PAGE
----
The state of New York may have a comparatively liberal attitude towards its lesbian, gay, bisexual and transgender (LGBT) residents. But a new poll suggests that generally tolerant mindset may not extend to the state’s school system, the Huffington Post reports. The Gay, Lesbian & Straight Education Network (GLSEN) released its “School Climate in New York” report, which aims to provide a “snapshot” of the educational environment for LGBT students in New York state’s middle and high schools. The report, which looked at 2011 statistics, found that about nine out of 10 LGBT students polled said they regularly heard classmates make negative remarks about how someone expressed their gender, such as comments about someone not acting “feminine” or “masculine” enough. Meanwhile, one out of every five LGBT students said they were physically harassed, and about one in 10 said they had been physically assaulted, based on their sexual orientation…

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How the Common Core is redefining math instruction

Besides content-area knowledge, the Common Core math standards include a list of eight skills that math teachers should integrate across the curriculum.

What does teaching math look like under the Common Core standards? Lots of classroom interaction and more inquiry-based approaches to learning, according to experts who are helping schools integrate the standards into instruction.

As schools prepare for Common Core assessments beginning in the 2014-15 school year, curriculum directors are working with math teachers to make sure their practices encompass the standards’ core concepts.

The standards build on knowledge and skills from prior grade levels as they deal with increasingly complex topics such as fractions and negative numbers. They stress conceptual understanding to ensure that students truly absorb what they are learning, instead of merely memorizing for a test, then forgetting much of what they learn.

Besides content-area knowledge, the Common Core math standards include a list of eight skills—called the Standards for Mathematical Practice—that math teachers should integrate across the curriculum. These skills are:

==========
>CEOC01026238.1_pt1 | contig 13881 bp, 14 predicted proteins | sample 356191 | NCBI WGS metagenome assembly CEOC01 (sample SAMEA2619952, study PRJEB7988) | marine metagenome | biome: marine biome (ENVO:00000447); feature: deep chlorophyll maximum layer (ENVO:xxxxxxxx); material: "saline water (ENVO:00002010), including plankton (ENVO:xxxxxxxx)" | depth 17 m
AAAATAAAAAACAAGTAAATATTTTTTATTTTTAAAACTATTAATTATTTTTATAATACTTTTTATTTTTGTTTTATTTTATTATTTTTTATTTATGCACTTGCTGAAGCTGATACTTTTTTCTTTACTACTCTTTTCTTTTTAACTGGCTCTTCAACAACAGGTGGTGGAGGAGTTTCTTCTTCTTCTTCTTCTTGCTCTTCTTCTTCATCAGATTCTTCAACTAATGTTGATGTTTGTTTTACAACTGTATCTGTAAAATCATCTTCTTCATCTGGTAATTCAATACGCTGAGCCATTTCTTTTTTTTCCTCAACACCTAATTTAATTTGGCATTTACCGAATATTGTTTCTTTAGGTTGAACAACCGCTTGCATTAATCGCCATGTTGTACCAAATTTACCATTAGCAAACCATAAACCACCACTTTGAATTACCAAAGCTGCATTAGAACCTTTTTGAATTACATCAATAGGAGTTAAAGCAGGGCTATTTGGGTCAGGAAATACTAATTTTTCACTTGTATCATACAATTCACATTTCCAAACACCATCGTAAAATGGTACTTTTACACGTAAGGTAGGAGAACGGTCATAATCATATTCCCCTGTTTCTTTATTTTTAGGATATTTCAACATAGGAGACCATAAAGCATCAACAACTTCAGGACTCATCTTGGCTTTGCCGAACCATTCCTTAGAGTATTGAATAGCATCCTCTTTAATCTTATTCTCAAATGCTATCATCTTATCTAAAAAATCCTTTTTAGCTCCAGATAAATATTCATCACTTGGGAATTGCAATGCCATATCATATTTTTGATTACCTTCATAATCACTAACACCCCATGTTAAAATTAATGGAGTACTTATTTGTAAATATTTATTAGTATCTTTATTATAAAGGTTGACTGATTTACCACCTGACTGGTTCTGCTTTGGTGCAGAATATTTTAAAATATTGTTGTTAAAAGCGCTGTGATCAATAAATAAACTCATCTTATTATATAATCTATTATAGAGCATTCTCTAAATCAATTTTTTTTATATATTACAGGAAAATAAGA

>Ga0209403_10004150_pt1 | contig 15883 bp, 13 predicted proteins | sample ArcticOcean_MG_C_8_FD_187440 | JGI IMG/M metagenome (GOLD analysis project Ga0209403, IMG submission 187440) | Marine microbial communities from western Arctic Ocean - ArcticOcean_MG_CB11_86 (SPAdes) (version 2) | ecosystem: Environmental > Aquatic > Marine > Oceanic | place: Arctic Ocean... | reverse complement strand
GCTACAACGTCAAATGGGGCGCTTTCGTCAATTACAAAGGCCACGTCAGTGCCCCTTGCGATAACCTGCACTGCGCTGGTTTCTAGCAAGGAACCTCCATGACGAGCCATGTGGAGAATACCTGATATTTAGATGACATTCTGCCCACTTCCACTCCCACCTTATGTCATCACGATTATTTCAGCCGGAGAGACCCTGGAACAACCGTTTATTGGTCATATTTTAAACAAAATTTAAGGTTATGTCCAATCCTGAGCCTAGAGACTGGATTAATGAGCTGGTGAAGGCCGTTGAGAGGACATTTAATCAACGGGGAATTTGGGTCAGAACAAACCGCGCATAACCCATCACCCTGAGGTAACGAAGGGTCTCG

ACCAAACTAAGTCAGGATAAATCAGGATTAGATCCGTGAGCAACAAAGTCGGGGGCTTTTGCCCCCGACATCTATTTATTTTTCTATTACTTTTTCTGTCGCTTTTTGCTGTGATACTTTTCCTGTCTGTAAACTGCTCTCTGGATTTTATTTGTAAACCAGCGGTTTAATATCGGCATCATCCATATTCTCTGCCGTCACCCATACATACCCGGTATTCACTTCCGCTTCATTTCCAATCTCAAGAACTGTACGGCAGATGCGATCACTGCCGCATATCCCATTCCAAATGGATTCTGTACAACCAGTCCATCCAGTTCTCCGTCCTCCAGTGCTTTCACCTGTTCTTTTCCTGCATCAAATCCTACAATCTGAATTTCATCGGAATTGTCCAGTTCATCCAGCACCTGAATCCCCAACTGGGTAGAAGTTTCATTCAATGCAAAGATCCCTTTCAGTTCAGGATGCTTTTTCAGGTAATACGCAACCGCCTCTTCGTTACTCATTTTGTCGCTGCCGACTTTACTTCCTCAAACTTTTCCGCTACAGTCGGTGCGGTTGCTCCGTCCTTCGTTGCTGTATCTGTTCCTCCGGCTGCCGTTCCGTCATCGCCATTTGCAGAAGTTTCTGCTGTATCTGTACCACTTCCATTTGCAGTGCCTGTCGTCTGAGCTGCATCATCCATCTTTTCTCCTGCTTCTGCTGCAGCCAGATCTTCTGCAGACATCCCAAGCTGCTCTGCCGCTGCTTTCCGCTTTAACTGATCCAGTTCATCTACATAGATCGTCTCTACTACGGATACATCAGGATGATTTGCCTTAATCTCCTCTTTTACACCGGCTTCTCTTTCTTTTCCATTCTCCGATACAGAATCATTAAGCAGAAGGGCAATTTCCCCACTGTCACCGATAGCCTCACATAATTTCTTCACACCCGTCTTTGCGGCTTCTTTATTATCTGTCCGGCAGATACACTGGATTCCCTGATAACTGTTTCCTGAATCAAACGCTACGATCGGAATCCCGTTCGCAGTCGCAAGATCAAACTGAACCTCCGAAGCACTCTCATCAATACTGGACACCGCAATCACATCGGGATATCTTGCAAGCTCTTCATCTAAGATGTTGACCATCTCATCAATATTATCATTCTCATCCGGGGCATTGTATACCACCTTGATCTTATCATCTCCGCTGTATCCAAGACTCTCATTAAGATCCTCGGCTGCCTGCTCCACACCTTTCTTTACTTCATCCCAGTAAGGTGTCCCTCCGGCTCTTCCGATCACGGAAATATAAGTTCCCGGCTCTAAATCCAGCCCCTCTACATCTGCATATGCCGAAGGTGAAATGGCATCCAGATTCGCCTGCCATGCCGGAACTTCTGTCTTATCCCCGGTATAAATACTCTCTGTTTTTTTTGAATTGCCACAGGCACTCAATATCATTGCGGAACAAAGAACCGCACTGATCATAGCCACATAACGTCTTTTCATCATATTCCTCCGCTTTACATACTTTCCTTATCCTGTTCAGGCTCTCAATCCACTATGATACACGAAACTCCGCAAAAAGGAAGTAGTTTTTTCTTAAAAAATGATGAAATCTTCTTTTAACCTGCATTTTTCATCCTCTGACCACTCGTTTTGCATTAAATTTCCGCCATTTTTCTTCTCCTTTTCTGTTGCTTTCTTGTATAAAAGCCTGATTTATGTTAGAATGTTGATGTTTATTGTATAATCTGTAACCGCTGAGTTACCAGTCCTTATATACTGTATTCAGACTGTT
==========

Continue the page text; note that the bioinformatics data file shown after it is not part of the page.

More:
• Make sense of problems and persevere in solving them.
  • Reason abstractly and quantitatively.
  • Construct viable arguments and critique the reasoning of others.
  • Model with mathematics.
  • Use appropriate tools strategically.
  • Attend to precision.
  • Look for and make use of structure.
  • Look for and express regularity in repeated reasoning.

The K-5 math standards aim to give students a “solid foundation in whole numbers, addition, subtraction, multiplication, division, fractions, and decimals—which help young students build the foundation to successfully apply more demanding math concepts and procedures, and move into applications.”

Middle school math standards help prepare students for higher-level math in high school, and high school math focuses on mathematical modeling and using math to analyze situations, understand them, and inform decision-making.

The standards are written so that multiple math domains work together at the same time—and educators aren’t teaching algebra in isolation of statistics, for instance.

What does this mean for schools? EngageNY, a site maintained by the New York State Department of Education, outlines six “instructional shifts” that are necessary for implementing the Common Core math standards:

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The best tweets of the week for education

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Magical thinking about technology in education